Rivalry among shippers caps price of Indian rice exports

Subramani Ra Mancombu | Updated on May 13, 2021

Small exporters undercut rates, high freight charges also keep them on leash

Indian rice exporters have not been able to cash in on the demand for rice in the global market due to intense rivalry among themselves.The rivalry is the main reasons why the increase in (non-Basmati) rice prices in the global market has been limited compared with other agricultural commodities such as wheat, corn and sugar.

Corn prices have increased the most amongst agricultural commodities, rising by 58 per cent since the beginning of the year. Wheat prices have increased nearly 20 per cent, sugar 17 per cent, soyabean 27.5 per cent, while rice rates are up 13 per cent.

Over the past month, rice is one of the commodities that has gained the least with its prices rising a little over five per cent.

According to the Food and Agriculture Organisation (FAO), its all rice price index dropped 2.9 per cent in April compared with March at 110.5 points. Compared with last year, the index was 3.6 per cent lower.

Harvest pressure

The FAO said in its Food Price Monitoring and Analysis that the progress of harvest in India -- the world’s largest exporter -- Vietnam and Thailand had contributed to the decline in prices. The drop in prices was more limited in India since exports continued at a good pace.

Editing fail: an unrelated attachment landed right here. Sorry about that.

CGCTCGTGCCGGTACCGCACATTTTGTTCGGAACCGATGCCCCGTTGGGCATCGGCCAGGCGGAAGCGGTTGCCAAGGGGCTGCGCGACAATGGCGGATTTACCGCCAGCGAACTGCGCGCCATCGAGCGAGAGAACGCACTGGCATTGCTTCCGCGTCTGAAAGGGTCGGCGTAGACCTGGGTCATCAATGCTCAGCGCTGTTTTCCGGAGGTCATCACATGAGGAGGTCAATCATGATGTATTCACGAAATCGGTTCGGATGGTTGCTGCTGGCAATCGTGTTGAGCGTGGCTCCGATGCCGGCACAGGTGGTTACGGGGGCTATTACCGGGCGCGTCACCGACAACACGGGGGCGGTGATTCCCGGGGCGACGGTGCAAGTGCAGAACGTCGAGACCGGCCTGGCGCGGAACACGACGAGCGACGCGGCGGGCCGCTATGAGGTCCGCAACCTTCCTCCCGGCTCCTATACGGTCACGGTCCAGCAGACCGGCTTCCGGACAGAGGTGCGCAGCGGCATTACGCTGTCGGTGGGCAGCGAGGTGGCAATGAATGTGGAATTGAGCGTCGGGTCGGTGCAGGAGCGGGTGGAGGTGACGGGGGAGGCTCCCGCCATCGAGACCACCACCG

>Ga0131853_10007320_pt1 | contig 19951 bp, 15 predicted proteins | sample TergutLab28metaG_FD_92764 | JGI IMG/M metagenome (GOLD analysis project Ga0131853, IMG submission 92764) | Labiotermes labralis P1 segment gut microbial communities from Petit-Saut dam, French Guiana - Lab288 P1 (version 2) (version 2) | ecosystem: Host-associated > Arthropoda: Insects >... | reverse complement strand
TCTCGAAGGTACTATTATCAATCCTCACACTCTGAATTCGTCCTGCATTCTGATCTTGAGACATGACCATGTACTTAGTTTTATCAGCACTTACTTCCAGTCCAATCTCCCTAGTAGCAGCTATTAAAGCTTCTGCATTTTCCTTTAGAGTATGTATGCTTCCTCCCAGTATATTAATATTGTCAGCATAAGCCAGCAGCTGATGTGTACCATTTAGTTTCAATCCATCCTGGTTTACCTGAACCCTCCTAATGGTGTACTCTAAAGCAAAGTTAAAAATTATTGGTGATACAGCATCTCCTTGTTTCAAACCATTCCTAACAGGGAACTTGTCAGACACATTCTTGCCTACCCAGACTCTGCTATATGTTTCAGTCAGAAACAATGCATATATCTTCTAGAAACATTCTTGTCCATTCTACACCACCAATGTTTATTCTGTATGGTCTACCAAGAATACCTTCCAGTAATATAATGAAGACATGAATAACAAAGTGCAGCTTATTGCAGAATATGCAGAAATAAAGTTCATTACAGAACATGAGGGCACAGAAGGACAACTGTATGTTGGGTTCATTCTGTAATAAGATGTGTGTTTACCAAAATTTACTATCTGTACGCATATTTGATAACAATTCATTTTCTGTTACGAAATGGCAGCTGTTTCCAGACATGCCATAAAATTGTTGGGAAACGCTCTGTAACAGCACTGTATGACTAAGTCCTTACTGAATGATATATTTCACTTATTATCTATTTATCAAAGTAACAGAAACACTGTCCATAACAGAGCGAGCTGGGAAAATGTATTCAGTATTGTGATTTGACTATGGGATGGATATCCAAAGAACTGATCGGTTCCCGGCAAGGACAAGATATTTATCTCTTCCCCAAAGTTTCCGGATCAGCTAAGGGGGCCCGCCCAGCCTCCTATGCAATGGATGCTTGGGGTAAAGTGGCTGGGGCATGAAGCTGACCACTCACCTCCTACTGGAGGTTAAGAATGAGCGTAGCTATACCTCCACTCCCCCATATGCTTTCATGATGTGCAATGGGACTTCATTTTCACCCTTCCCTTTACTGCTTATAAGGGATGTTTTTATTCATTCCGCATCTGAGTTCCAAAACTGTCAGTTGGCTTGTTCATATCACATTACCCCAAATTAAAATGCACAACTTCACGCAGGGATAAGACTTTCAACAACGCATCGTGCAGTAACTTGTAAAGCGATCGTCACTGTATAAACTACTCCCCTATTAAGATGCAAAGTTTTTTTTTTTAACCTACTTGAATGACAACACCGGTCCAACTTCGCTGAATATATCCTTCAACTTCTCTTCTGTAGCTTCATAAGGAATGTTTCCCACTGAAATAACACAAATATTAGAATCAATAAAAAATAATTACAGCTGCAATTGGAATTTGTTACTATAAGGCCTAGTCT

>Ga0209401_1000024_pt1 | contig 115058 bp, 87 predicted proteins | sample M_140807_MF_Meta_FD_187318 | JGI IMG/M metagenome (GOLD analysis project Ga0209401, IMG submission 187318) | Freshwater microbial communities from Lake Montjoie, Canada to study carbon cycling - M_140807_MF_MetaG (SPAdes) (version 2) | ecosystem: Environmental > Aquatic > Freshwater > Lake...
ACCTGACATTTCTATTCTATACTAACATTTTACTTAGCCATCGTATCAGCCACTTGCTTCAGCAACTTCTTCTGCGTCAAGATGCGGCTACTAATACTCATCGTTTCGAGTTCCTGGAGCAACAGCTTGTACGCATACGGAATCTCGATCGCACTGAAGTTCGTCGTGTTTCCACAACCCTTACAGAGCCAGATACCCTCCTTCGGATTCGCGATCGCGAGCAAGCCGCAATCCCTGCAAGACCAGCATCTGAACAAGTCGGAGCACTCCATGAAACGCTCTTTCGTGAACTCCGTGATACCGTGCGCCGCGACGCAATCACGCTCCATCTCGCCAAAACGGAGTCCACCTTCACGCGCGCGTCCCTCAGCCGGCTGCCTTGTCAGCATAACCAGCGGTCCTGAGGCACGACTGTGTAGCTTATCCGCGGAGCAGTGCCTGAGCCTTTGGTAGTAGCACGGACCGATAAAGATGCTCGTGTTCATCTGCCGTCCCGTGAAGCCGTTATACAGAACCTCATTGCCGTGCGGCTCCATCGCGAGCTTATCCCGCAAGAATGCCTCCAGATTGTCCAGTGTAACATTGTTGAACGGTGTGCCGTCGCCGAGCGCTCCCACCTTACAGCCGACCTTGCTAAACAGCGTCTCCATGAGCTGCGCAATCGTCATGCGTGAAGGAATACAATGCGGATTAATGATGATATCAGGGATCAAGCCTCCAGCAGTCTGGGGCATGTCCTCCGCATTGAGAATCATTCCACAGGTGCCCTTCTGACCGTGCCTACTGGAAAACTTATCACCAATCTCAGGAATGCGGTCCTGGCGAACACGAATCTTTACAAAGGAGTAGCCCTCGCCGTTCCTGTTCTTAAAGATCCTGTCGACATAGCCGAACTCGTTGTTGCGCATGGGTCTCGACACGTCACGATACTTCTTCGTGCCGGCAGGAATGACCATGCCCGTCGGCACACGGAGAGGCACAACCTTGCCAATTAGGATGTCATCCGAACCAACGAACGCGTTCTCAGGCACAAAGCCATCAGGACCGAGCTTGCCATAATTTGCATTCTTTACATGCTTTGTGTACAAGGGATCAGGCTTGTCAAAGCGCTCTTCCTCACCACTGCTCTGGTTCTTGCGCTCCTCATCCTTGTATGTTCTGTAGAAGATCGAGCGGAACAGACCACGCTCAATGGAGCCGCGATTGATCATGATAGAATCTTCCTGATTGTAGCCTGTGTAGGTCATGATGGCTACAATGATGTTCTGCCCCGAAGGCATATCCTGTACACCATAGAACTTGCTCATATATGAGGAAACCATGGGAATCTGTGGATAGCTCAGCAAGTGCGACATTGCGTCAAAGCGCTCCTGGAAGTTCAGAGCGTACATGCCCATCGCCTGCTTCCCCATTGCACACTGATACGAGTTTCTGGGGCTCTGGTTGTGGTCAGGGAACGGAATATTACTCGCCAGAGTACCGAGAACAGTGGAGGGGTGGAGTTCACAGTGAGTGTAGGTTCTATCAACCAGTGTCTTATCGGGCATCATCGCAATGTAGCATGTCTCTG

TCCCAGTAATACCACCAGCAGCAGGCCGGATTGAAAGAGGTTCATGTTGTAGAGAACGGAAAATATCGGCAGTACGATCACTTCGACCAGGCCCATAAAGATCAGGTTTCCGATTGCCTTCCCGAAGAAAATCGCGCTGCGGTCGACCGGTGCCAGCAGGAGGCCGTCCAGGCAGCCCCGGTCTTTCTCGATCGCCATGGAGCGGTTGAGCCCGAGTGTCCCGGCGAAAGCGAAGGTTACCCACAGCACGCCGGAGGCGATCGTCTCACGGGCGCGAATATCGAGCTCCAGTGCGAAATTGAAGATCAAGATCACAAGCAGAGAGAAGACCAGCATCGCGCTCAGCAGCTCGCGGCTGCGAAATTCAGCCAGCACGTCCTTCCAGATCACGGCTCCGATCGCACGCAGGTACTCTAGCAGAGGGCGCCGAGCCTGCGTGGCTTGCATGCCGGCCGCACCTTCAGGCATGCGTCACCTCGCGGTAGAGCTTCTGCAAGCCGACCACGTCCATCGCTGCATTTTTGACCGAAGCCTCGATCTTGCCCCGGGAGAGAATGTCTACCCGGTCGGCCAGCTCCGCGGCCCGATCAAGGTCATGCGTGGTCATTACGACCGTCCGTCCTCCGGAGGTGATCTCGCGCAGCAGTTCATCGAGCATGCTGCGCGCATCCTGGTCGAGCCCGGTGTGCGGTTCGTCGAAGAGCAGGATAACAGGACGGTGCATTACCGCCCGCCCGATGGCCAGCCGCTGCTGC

According to the International Grains Council, India’s 25 per cent broken parboiled rice is currently quoting at $400 (Rs 29,400) a tonne, up seven per cent compared with the same period a year ago.

Thailand, the second-largest exporter, quoted $471 (Rs 34,600) a tonne for five per cent broken, down seven per cent from the year-ago period, while Vietnam quoted $491 (Rs 36,050), up six per cent year-on-year.

Fierce competition

“The main issue with Indian rice exports is that there is too much competition. Exporters are falling over one another to get orders. This has kept rice prices under check,” said B V Krishna Rao, President of The Rice Exporters’ Association (TREA).

“Financially, Indian exporters are not in a position to dictate terms in the global rice market. Prices are controlled by a few multinational companies and brokers in Europe. They play a major role in the market,” said S Chandrasekharan, a Delhi-based trade analyst.

Exporters and traders point out how Indian exporters tried to outbid one another to gain rice export tenders floated by Bangladesh.

Dhaka had issued global tenders to import at least three lakh tonnes of rice since December last year as its warehouse stocks dropped and its crop was affected by floods last year.

Besides floating tenders, it has bought about three lakh tonnes from India, Thailand and Vietnam on a government-to-government basis.

Wide gap in offers

In the first Bangladesh tender, Indian exporters bid fiercely to win it, offering parboiled rice at less than $405 (Rs 29,750) a tonne. The rice exporting fraternity then said that India could have easily sold the commodity at least $10 (Rs 750) a tonne higher.

Though prices were quoted higher in subsequent tenders, Bangladesh was lucky to get all the rice tenders at below $420 (Rs 30,850) a tonne.

“Small exporters with little exposure to the global market undercut prices and it ensured we offered rice at lower prices,” said TREA’s Rao.